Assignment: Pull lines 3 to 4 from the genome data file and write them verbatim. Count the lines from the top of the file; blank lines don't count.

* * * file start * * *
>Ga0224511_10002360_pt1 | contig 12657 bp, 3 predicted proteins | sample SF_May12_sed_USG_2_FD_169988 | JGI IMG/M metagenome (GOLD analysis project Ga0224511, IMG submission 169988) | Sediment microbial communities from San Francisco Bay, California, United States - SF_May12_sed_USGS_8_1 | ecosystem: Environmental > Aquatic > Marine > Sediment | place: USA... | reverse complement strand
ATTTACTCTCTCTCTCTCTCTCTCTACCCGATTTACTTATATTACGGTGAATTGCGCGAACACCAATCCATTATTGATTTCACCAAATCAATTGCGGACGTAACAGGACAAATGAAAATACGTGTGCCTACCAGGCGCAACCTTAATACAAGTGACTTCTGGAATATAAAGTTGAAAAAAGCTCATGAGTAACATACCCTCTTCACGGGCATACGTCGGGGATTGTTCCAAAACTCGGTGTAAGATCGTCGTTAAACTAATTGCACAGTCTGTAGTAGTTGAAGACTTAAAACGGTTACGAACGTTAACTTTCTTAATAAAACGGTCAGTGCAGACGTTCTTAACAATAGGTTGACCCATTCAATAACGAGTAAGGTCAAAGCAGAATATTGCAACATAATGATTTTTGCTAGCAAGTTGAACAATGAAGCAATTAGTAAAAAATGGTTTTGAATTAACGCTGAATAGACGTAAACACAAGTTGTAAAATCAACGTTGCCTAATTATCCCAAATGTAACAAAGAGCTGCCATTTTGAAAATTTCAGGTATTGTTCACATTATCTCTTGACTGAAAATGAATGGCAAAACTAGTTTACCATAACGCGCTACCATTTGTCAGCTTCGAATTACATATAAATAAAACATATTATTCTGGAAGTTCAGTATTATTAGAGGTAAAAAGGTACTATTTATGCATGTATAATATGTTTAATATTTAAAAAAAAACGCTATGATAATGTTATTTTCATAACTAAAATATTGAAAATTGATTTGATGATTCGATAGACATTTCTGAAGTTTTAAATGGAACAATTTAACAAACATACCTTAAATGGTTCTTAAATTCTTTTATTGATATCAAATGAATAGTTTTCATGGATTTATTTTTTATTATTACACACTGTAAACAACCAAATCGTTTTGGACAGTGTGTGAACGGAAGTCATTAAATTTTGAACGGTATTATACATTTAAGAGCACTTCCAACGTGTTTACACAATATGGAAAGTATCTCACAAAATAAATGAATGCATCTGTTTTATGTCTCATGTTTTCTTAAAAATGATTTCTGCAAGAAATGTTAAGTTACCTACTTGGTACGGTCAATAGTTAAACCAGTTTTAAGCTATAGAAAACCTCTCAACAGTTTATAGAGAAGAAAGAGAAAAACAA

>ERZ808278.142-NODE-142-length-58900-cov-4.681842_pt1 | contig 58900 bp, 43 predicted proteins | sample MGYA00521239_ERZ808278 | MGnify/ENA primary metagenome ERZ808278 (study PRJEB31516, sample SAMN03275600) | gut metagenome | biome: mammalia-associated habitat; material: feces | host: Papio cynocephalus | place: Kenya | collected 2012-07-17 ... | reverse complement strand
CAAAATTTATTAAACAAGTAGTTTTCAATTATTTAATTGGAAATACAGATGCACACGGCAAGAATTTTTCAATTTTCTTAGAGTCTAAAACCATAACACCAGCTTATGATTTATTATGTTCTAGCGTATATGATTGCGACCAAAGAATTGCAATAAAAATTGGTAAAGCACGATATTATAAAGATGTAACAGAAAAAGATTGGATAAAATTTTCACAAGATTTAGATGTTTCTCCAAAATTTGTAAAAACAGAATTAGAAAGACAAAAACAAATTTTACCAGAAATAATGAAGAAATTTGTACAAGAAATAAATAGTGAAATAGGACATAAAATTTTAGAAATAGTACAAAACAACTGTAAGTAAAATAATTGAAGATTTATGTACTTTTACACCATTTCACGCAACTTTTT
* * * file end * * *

>ERZ808278.142-NODE-142-length-58900-cov-4.681842_pt1 | contig 58900 bp, 43 predicted proteins | sample MGYA00521239_ERZ808278 | MGnify/ENA primary metagenome ERZ808278 (study PRJEB31516, sample SAMN03275600) | gut metagenome | biome: mammalia-associated habitat; material: feces | host: Papio cynocephalus | place: Kenya | collected 2012-07-17 ... | reverse complement strand
CAAAATTTATTAAACAAGTAGTTTTCAATTATTTAATTGGAAATACAGATGCACACGGCAAGAATTTTTCAATTTTCTTAGAGTCTAAAACCATAACACCAGCTTATGATTTATTATGTTCTAGCGTATATGATTGCGACCAAAGAATTGCAATAAAAATTGGTAAAGCACGATATTATAAAGATGTAACAGAAAAAGATTGGATAAAATTTTCACAAGATTTAGATGTTTCTCCAAAATTTGTAAAAACAGAATTAGAAAGACAAAAACAAATTTTACCAGAAATAATGAAGAAATTTGTACAAGAAATAAATAGTGAAATAGGACATAAAATTTTAGAAATAGTACAAAACAACTGTAAGTAAAATAATTGAAGATTTATGTACTTTTACACCATTTCACGCAACTTTTT